There’s something so American about what The 29ers do. They’ve got twang and acute accessibility. There are times they can rock, complete with a quick tempo and distorted guitars, and there are times they can be tender, brushes on the drums and six-strings that are covered in delicacy. A lead vocal takes centerstage with an occasional tiny Southern accent during one song, while the next features more focus on pretty backing harmonies.
In short, it kind of feels like these guys can do it all, yet no matter what they do, it all has the undertones of the colors red, white and blue behind it. There’s just something so genuine, so innocent, so Americana, to the approach The 29ers take. You hesitate to box them into any single genre or niche, but you also feel you know exactly what they are going for. There’s a comfortability to it all, a familiarity that is a lot harder to pull off than one might believe.
Yet this West Virginia quintet appears to do it with ease — and they do it often on their latest four-song EP, “Inherent Buzz.” The stand-out moment comes in the form of the set’s quietest song, “Drag You Down.” Led forth by dueling electric guitars, it’s a pretty song, the subdued drums adding touch while the vocals provide a sweet tenderness. Plus, it has, far and away, the EP’s smartest line: “This life will kill you if you let it, but it will bore you if you don’t.” It works because it’s innocent and it’s innocent because it works.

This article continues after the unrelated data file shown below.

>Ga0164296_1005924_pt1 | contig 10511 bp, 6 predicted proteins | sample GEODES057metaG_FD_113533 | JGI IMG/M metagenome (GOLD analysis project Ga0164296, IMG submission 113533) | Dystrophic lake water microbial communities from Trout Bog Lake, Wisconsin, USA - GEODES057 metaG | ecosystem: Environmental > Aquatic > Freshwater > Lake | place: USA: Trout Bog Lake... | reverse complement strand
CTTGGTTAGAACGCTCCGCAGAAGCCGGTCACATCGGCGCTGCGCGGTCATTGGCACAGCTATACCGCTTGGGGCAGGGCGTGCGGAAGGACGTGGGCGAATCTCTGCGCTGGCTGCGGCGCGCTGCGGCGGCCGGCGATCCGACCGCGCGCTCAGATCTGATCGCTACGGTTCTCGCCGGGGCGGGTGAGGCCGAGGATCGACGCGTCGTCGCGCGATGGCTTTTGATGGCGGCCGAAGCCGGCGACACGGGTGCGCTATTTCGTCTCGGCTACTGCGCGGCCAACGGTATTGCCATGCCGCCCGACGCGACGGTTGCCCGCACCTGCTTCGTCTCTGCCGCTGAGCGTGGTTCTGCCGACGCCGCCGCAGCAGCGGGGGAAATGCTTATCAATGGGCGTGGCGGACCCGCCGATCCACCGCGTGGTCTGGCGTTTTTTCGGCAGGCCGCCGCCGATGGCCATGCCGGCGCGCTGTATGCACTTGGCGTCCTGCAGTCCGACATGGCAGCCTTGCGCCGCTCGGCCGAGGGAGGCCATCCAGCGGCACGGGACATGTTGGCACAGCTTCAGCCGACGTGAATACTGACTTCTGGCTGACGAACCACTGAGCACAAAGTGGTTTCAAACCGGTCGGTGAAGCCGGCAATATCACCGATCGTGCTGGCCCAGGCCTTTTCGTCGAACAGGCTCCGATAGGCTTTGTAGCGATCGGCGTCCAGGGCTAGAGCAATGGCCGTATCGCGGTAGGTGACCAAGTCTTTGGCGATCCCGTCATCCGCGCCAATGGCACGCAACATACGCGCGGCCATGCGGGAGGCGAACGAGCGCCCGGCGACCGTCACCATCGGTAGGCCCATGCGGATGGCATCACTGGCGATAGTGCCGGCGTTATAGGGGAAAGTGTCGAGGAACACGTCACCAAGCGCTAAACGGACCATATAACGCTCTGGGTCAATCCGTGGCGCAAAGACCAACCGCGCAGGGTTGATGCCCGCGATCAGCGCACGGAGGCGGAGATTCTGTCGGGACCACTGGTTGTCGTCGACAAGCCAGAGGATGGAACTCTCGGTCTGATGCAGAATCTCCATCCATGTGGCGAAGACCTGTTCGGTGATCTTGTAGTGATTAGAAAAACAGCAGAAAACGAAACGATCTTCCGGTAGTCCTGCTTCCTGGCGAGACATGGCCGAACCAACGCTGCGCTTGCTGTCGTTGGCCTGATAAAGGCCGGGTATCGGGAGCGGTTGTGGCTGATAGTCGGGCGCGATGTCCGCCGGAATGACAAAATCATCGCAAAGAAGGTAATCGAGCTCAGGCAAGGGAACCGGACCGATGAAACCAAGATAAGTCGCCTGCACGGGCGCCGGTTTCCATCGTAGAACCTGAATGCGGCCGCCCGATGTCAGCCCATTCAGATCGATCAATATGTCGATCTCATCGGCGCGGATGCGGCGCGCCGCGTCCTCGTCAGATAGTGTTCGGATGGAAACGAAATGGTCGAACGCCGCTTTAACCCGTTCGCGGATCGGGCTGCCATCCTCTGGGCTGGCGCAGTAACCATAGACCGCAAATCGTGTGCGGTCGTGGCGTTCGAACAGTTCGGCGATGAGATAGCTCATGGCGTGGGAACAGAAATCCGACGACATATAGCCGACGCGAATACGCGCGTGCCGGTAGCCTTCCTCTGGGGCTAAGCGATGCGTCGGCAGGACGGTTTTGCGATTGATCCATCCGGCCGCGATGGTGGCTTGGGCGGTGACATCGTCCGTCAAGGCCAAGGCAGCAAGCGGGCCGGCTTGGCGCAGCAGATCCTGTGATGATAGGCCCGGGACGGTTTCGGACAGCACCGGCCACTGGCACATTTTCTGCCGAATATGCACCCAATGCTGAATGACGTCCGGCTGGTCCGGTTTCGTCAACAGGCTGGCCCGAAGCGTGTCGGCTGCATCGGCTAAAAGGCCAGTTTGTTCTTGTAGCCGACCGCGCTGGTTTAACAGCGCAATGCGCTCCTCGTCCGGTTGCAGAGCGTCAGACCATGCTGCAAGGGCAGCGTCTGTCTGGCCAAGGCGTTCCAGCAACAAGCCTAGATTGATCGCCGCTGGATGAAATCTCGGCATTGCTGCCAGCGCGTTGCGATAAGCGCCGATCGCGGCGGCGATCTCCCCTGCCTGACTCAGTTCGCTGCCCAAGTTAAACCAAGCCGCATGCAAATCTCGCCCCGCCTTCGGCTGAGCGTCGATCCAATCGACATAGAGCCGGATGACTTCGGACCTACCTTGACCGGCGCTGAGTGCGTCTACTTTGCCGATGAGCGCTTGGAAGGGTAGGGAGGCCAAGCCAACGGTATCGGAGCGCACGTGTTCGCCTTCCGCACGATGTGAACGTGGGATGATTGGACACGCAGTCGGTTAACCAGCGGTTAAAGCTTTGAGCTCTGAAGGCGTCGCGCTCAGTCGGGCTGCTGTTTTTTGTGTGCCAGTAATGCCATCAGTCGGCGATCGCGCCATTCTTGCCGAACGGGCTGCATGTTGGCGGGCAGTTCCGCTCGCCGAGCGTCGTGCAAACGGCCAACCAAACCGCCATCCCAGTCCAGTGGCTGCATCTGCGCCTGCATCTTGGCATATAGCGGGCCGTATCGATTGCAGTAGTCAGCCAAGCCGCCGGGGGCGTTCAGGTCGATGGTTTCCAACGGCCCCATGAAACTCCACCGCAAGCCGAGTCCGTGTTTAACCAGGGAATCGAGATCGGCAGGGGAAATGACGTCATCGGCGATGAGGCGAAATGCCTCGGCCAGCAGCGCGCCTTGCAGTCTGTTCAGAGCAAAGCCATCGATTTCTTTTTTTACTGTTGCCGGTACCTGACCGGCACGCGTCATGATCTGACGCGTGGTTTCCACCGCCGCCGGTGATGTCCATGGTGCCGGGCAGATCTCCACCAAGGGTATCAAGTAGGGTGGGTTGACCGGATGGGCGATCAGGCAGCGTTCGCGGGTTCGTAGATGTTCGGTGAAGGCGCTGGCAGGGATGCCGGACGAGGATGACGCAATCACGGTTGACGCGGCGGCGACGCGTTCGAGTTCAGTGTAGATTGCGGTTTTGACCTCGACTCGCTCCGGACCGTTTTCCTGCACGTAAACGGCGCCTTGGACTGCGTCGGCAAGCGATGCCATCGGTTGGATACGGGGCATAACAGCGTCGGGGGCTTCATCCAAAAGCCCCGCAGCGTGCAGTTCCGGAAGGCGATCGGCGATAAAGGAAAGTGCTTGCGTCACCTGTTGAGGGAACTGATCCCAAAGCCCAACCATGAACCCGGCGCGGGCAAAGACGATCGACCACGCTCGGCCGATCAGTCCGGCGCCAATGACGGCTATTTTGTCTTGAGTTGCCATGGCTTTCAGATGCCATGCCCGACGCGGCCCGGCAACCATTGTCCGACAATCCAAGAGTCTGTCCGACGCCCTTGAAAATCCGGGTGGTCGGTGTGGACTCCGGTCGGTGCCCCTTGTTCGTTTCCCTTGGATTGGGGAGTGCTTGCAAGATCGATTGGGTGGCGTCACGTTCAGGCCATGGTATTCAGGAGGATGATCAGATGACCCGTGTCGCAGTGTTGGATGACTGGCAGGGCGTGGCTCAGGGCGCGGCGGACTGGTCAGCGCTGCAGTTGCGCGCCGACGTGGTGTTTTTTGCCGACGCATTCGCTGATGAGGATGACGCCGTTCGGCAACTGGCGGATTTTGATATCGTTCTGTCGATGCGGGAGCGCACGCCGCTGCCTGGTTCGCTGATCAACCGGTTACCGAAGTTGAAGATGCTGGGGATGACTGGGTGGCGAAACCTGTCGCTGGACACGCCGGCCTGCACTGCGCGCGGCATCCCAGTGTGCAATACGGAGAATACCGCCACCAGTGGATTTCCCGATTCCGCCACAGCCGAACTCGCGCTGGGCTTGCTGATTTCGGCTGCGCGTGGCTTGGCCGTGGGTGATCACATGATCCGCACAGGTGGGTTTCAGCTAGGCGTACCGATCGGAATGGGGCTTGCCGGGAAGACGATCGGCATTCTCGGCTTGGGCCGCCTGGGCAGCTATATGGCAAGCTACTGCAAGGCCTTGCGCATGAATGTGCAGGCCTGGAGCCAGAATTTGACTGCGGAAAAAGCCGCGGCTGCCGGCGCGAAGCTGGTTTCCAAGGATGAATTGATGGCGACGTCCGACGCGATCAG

Not as innocent is opening track “Marie.” Or, well, it’s at least not as ardent as “Drag” feels. That’s because instead of hope, the preceding story is colored with barbs like “Whoa Marie, I think I like you a little more than you like me.” It’s successful, though, especially as the bridge kicks in and Eric Watland’s keyboards lighten the dark, rejected skies. And this all comes surrounded by a power-pop groove that might even make the Gin Blossoms smile.
Speaking of making mainstream artists smile, “Tape Recorder Blues” recalls Tom Petty, especially throughout the verses when Heartbreakers-esque backing vocal harmonies add a richness to the production. The guitar chops are there, too — just check out the soloing that follows the second chorus to understand the potential behind what you’re hearing. It all blends together masterfully in ways that feel far more mature than you might expect from a band that hasn’t been together all that long.
And then there’s “Frozen In Time,” which leans on a train beat from drummer Chris Chilcoat as the group finally goes full-on Southern. The guitars echo Nashville pop and the contrast between bright structure and dour vocals plays wonderfully in the gray space that makes all twang-rock work. It’s a testament to the notion that simple doesn’t mean incompetent. It all works when these five guys come together, even if you can see a lot of the chord changes coming down main street and the rhymes sometimes feel like phrases you’ve already heard.
But presumption in music isn’t always a bad thing. In fact, most of the time, it works as a tool designed to help ease a listener’s mind into a space that allows acceptance in consumption. It also doesn’t hurt that some of these hooks are catchy as hell. It’s clear that The 29ers know their way around good, old-fashioned song craft and “Inherent Buzz” is as sturdy a four-song set as one could ever hope for. It might not thrill as much as you prefer, but it sure never lets you down.
And sometimes, in the land of the free, at least, reliability can be as American as apple pie.
*** 3 STARS OUT OF 4 ***